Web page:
Traditionally, the Kadayan village head would determine the frequency of “manuba”. Under normal circumstances the “manuba” festival is an annual affair or depending on the fish population in the river. The Kadayan people are expert in determining the fish population and their sizes and the types of fish residing in the “limbauh”. The methods used to determine such situation were crude yet effective. Some of the methods used were through observation in which the village folks were asked to go to the selected “limbauh” to see if there were any indications that the “limbauh” was heavily populated such as movements created by the fish at the water surface. Such movement is called “tunggap” in Kadayan dialect. “Tunggap” is an action by the fish gasping for air at the water surface or fish trying to capture its prey such as large insects and small animals or falling / floating fruits and nuts at the water surface. If the “limbauh” is populated by lots of fish, then the frequency of “tunggap” would be very regular. Bigger fish normally produced more dramatic “tunggap” where the splashing would be stronger and there were occasions that larger fish would jump out from the water as well.
The other common method used by the village folks was simply to fish at the “limbauh” using “hamboo” instead of normal fishing rods. “Hamboo” is used to catch bigger fish, whereas rods and lines are for smaller fish. Logically speaking when the “limbauh” is heavily populated with fish, then the catch would be bountiful. Another common method used by the village folks to determine the fish population was by throwing tapioca leaves into the “limbauh”. Larger fish such as “tuyan” and “pulihan” love to eat the tapioca leaves where the fish upon noticing the impact of the leaves at the water surface would instantaneously grasp the leaves with dramatic splash.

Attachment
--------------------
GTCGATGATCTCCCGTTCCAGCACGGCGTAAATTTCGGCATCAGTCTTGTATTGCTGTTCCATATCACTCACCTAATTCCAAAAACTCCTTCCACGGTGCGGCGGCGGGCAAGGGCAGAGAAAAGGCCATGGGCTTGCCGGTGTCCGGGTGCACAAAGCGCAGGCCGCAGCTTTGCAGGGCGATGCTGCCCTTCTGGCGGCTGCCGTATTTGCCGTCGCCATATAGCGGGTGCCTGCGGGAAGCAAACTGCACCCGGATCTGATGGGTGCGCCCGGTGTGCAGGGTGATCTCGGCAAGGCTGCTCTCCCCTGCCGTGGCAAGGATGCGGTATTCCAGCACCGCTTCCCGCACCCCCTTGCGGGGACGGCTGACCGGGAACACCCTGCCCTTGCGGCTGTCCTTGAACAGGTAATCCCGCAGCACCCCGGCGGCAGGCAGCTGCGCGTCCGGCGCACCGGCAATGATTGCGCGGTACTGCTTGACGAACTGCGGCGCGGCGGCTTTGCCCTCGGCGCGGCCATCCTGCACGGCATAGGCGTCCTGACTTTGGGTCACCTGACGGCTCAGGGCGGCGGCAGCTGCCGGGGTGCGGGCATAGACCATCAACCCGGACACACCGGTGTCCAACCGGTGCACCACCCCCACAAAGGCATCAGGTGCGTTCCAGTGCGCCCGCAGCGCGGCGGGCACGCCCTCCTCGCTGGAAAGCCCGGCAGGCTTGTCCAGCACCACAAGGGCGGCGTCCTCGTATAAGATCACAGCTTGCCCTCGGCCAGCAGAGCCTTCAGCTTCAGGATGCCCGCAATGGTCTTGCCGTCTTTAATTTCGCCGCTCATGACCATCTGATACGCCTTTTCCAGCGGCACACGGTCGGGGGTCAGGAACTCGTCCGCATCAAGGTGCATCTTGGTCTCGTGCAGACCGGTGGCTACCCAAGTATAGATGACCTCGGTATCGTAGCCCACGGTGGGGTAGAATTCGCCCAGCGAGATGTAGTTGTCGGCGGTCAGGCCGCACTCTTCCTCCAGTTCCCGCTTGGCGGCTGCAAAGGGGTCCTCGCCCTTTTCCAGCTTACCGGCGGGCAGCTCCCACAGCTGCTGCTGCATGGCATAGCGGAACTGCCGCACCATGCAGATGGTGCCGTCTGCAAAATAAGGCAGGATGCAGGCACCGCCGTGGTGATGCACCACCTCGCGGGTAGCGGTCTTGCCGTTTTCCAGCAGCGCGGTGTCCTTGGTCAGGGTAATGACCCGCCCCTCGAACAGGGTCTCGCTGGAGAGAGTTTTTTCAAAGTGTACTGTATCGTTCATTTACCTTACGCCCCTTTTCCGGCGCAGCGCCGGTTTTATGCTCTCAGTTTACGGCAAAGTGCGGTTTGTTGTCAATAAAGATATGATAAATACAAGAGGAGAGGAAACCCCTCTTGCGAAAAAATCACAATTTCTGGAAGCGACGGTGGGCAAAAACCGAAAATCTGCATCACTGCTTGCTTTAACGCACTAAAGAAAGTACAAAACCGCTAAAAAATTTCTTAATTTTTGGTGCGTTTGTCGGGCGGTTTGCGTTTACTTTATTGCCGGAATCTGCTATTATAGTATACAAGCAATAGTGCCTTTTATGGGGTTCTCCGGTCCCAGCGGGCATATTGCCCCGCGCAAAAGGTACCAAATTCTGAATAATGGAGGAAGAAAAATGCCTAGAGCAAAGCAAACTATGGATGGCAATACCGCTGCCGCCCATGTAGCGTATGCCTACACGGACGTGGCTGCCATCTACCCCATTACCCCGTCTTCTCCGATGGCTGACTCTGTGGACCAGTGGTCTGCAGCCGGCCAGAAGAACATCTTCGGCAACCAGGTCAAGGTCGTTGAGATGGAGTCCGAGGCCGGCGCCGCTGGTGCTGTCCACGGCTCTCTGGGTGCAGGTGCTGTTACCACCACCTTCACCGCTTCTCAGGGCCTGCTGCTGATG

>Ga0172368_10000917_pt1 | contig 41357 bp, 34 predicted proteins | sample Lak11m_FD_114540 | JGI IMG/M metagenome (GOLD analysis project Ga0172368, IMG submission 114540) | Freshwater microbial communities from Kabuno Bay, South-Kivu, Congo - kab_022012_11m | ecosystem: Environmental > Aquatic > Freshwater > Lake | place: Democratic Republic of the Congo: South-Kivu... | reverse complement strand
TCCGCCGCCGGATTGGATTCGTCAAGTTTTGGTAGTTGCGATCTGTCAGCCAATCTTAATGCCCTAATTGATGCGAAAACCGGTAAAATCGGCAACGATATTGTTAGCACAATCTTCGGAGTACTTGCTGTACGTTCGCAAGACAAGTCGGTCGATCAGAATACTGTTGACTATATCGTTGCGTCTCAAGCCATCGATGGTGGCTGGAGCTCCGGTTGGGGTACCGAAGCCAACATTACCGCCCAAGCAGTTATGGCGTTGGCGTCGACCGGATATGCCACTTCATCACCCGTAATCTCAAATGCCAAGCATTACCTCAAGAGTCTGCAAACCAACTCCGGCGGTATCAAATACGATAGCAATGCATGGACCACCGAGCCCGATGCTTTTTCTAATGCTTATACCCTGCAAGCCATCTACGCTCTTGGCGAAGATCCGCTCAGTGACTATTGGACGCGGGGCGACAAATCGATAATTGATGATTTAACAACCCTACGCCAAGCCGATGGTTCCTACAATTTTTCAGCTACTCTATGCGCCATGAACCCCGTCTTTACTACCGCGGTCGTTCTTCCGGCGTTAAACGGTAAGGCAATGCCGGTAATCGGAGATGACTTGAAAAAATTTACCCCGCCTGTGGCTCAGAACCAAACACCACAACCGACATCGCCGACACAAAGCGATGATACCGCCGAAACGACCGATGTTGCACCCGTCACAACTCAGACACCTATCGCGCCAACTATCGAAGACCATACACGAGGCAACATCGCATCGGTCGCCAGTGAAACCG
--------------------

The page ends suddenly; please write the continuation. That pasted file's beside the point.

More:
Satisfied with the results of their site survey, the village folks would return to the village to give a SITREP (situation report) to the village head, The village head would convene a meeting attended by senior village folks to determine the date of the “manuba” festival and the necessary preparations to be undertaken prior to the festival,
“Tuyan” and “pulihan” were highly sought river fish by the Kadayan people. Both types of fish were considered as delicacy even until today, where a kilogram of “pulihan” may fetch up to RM85.00 and sometime even more. In my childhood days, the “tuyan” and “pulihan” population were still abundance in Lakutan River or sometime called Mesapol River.
To be continued....